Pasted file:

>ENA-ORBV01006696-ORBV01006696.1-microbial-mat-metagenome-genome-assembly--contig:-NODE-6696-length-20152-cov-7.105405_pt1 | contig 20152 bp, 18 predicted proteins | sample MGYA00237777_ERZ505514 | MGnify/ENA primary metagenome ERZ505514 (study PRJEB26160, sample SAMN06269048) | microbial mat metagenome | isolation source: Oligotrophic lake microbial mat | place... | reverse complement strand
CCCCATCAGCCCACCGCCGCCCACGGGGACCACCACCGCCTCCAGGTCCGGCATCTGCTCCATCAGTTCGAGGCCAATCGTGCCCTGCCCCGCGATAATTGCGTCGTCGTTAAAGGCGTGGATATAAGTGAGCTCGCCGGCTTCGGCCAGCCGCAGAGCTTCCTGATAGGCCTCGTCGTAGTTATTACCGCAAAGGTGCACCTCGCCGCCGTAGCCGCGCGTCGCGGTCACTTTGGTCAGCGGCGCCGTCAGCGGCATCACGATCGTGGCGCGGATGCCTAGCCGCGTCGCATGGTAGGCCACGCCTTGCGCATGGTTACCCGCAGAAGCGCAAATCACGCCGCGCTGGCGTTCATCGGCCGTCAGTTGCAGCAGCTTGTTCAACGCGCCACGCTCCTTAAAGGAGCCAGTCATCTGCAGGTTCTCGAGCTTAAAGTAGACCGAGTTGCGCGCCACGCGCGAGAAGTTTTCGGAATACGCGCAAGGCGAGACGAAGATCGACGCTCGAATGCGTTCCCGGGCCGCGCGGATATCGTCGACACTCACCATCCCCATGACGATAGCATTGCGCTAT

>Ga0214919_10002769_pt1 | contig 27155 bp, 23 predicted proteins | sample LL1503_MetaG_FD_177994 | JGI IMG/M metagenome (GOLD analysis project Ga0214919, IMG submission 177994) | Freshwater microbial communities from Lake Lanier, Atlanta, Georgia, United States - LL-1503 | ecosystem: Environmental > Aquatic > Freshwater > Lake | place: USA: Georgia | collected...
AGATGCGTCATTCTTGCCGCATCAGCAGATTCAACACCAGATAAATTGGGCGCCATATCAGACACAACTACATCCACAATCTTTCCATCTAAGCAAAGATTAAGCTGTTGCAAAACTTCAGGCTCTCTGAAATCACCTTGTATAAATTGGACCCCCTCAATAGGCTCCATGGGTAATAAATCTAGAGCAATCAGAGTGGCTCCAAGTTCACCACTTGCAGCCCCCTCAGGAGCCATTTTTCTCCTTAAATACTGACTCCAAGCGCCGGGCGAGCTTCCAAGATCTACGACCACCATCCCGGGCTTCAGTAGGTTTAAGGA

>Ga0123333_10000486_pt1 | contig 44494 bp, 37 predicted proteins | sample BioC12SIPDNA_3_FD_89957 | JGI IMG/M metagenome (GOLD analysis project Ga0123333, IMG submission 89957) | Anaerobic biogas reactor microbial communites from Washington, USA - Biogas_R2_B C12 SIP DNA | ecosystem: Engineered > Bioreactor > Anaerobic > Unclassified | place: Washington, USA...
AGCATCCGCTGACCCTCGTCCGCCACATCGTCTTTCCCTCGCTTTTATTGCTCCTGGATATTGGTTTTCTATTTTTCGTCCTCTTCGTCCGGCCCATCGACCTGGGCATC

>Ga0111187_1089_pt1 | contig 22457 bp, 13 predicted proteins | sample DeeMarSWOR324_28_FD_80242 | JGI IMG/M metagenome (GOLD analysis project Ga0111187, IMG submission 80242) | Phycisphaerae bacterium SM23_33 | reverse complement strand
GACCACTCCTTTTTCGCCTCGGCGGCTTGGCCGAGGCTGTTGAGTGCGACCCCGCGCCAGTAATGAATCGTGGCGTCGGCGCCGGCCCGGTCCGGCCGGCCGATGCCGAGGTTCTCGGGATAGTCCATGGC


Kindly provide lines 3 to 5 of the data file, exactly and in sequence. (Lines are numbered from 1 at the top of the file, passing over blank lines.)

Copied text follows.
>Ga0214919_10002769_pt1 | contig 27155 bp, 23 predicted proteins | sample LL1503_MetaG_FD_177994 | JGI IMG/M metagenome (GOLD analysis project Ga0214919, IMG submission 177994) | Freshwater microbial communities from Lake Lanier, Atlanta, Georgia, United States - LL-1503 | ecosystem: Environmental > Aquatic > Freshwater > Lake | place: USA: Georgia | collected...
AGATGCGTCATTCTTGCCGCATCAGCAGATTCAACACCAGATAAATTGGGCGCCATATCAGACACAACTACATCCACAATCTTTCCATCTAAGCAAAGATTAAGCTGTTGCAAAACTTCAGGCTCTCTGAAATCACCTTGTATAAATTGGACCCCCTCAATAGGCTCCATGGGTAATAAATCTAGAGCAATCAGAGTGGCTCCAAGTTCACCACTTGCAGCCCCCTCAGGAGCCATTTTTCTCCTTAAATACTGACTCCAAGCGCCGGGCGAGCTTCCAAGATCTACGACCACCATCCCGGGCTTCAGTAGGTTTAAGGA

>Ga0123333_10000486_pt1 | contig 44494 bp, 37 predicted proteins | sample BioC12SIPDNA_3_FD_89957 | JGI IMG/M metagenome (GOLD analysis project Ga0123333, IMG submission 89957) | Anaerobic biogas reactor microbial communites from Washington, USA - Biogas_R2_B C12 SIP DNA | ecosystem: Engineered > Bioreactor > Anaerobic > Unclassified | place: Washington, USA...